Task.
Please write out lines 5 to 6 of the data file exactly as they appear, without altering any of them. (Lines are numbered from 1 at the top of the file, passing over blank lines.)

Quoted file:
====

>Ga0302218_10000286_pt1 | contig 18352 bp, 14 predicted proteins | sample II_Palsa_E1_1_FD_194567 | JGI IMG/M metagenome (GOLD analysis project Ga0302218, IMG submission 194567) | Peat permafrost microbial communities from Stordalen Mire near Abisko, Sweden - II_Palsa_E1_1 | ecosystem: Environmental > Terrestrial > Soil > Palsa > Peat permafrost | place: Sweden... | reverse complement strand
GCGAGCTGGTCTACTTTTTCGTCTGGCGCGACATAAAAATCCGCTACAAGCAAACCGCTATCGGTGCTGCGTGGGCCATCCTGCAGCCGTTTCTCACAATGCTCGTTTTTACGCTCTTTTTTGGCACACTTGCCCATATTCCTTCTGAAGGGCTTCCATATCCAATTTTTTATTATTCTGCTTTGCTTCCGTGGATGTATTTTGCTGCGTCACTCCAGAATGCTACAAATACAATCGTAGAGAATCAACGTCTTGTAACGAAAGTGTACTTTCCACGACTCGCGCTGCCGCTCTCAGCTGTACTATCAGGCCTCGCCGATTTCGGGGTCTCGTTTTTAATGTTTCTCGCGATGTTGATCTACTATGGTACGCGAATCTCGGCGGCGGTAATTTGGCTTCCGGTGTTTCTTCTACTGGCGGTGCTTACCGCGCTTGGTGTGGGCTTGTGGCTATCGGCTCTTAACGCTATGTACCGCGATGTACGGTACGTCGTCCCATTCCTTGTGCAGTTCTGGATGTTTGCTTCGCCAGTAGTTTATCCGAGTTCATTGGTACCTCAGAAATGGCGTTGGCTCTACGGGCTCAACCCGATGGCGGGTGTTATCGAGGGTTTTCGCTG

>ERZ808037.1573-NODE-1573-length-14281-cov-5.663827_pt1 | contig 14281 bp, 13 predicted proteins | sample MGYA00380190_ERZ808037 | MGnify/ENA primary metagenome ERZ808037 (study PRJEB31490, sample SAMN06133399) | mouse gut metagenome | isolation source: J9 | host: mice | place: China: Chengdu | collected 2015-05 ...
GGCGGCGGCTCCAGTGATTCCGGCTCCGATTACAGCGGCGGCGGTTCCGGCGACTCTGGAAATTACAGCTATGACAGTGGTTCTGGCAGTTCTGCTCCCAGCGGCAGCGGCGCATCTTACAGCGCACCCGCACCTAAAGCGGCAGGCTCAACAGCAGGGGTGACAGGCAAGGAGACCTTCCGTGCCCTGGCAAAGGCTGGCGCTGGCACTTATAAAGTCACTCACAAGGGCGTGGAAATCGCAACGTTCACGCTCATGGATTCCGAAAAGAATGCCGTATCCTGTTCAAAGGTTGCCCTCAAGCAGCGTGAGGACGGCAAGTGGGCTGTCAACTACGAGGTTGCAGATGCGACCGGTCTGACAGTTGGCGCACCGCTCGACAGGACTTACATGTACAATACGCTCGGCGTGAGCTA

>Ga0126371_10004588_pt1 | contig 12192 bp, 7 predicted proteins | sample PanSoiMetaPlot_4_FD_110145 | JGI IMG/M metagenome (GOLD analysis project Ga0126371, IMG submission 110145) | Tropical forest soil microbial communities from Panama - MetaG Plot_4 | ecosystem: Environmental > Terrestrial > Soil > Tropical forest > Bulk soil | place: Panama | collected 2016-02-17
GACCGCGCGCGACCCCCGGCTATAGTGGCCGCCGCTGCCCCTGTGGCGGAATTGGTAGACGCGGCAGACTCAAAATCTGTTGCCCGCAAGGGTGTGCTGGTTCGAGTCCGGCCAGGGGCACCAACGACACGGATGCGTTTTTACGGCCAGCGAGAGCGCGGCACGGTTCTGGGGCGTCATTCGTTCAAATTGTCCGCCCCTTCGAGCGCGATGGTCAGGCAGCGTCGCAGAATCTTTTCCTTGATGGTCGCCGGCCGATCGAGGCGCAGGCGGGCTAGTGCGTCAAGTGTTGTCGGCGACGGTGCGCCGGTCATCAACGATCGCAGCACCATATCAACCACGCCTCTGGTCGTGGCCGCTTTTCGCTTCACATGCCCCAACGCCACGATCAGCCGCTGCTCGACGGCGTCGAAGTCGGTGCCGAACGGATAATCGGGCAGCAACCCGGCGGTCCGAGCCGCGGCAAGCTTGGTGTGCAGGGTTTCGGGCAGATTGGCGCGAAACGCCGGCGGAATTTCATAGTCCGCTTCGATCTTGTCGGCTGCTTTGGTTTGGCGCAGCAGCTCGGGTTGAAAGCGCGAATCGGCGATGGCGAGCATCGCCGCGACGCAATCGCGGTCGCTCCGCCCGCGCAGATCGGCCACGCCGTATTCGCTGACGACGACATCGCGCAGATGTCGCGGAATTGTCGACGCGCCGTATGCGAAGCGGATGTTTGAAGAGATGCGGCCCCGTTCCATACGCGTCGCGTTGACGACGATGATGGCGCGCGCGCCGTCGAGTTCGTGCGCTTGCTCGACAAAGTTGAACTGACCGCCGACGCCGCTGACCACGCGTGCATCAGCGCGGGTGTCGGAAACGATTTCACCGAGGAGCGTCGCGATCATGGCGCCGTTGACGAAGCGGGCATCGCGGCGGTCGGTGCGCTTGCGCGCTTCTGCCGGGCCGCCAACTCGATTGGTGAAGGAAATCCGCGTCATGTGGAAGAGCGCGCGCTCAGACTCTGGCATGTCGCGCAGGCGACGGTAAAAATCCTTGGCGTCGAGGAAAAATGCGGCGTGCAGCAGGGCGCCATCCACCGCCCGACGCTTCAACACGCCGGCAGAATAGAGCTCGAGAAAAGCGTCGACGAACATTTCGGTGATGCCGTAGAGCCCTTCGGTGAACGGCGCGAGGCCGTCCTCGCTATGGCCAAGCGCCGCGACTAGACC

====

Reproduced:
>Ga0126371_10004588_pt1 | contig 12192 bp, 7 predicted proteins | sample PanSoiMetaPlot_4_FD_110145 | JGI IMG/M metagenome (GOLD analysis project Ga0126371, IMG submission 110145) | Tropical forest soil microbial communities from Panama - MetaG Plot_4 | ecosystem: Environmental > Terrestrial > Soil > Tropical forest > Bulk soil | place: Panama | collected 2016-02-17
GACCGCGCGCGACCCCCGGCTATAGTGGCCGCCGCTGCCCCTGTGGCGGAATTGGTAGACGCGGCAGACTCAAAATCTGTTGCCCGCAAGGGTGTGCTGGTTCGAGTCCGGCCAGGGGCACCAACGACACGGATGCGTTTTTACGGCCAGCGAGAGCGCGGCACGGTTCTGGGGCGTCATTCGTTCAAATTGTCCGCCCCTTCGAGCGCGATGGTCAGGCAGCGTCGCAGAATCTTTTCCTTGATGGTCGCCGGCCGATCGAGGCGCAGGCGGGCTAGTGCGTCAAGTGTTGTCGGCGACGGTGCGCCGGTCATCAACGATCGCAGCACCATATCAACCACGCCTCTGGTCGTGGCCGCTTTTCGCTTCACATGCCCCAACGCCACGATCAGCCGCTGCTCGACGGCGTCGAAGTCGGTGCCGAACGGATAATCGGGCAGCAACCCGGCGGTCCGAGCCGCGGCAAGCTTGGTGTGCAGGGTTTCGGGCAGATTGGCGCGAAACGCCGGCGGAATTTCATAGTCCGCTTCGATCTTGTCGGCTGCTTTGGTTTGGCGCAGCAGCTCGGGTTGAAAGCGCGAATCGGCGATGGCGAGCATCGCCGCGACGCAATCGCGGTCGCTCCGCCCGCGCAGATCGGCCACGCCGTATTCGCTGACGACGACATCGCGCAGATGTCGCGGAATTGTCGACGCGCCGTATGCGAAGCGGATGTTTGAAGAGATGCGGCCCCGTTCCATACGCGTCGCGTTGACGACGATGATGGCGCGCGCGCCGTCGAGTTCGTGCGCTTGCTCGACAAAGTTGAACTGACCGCCGACGCCGCTGACCACGCGTGCATCAGCGCGGGTGTCGGAAACGATTTCACCGAGGAGCGTCGCGATCATGGCGCCGTTGACGAAGCGGGCATCGCGGCGGTCGGTGCGCTTGCGCGCTTCTGCCGGGCCGCCAACTCGATTGGTGAAGGAAATCCGCGTCATGTGGAAGAGCGCGCGCTCAGACTCTGGCATGTCGCGCAGGCGACGGTAAAAATCCTTGGCGTCGAGGAAAAATGCGGCGTGCAGCAGGGCGCCATCCACCGCCCGACGCTTCAACACGCCGGCAGAATAGAGCTCGAGAAAAGCGTCGACGAACATTTCGGTGATGCCGTAGAGCCCTTCGGTGAACGGCGCGAGGCCGTCCTCGCTATGGCCAAGCGCCGCGACTAGACC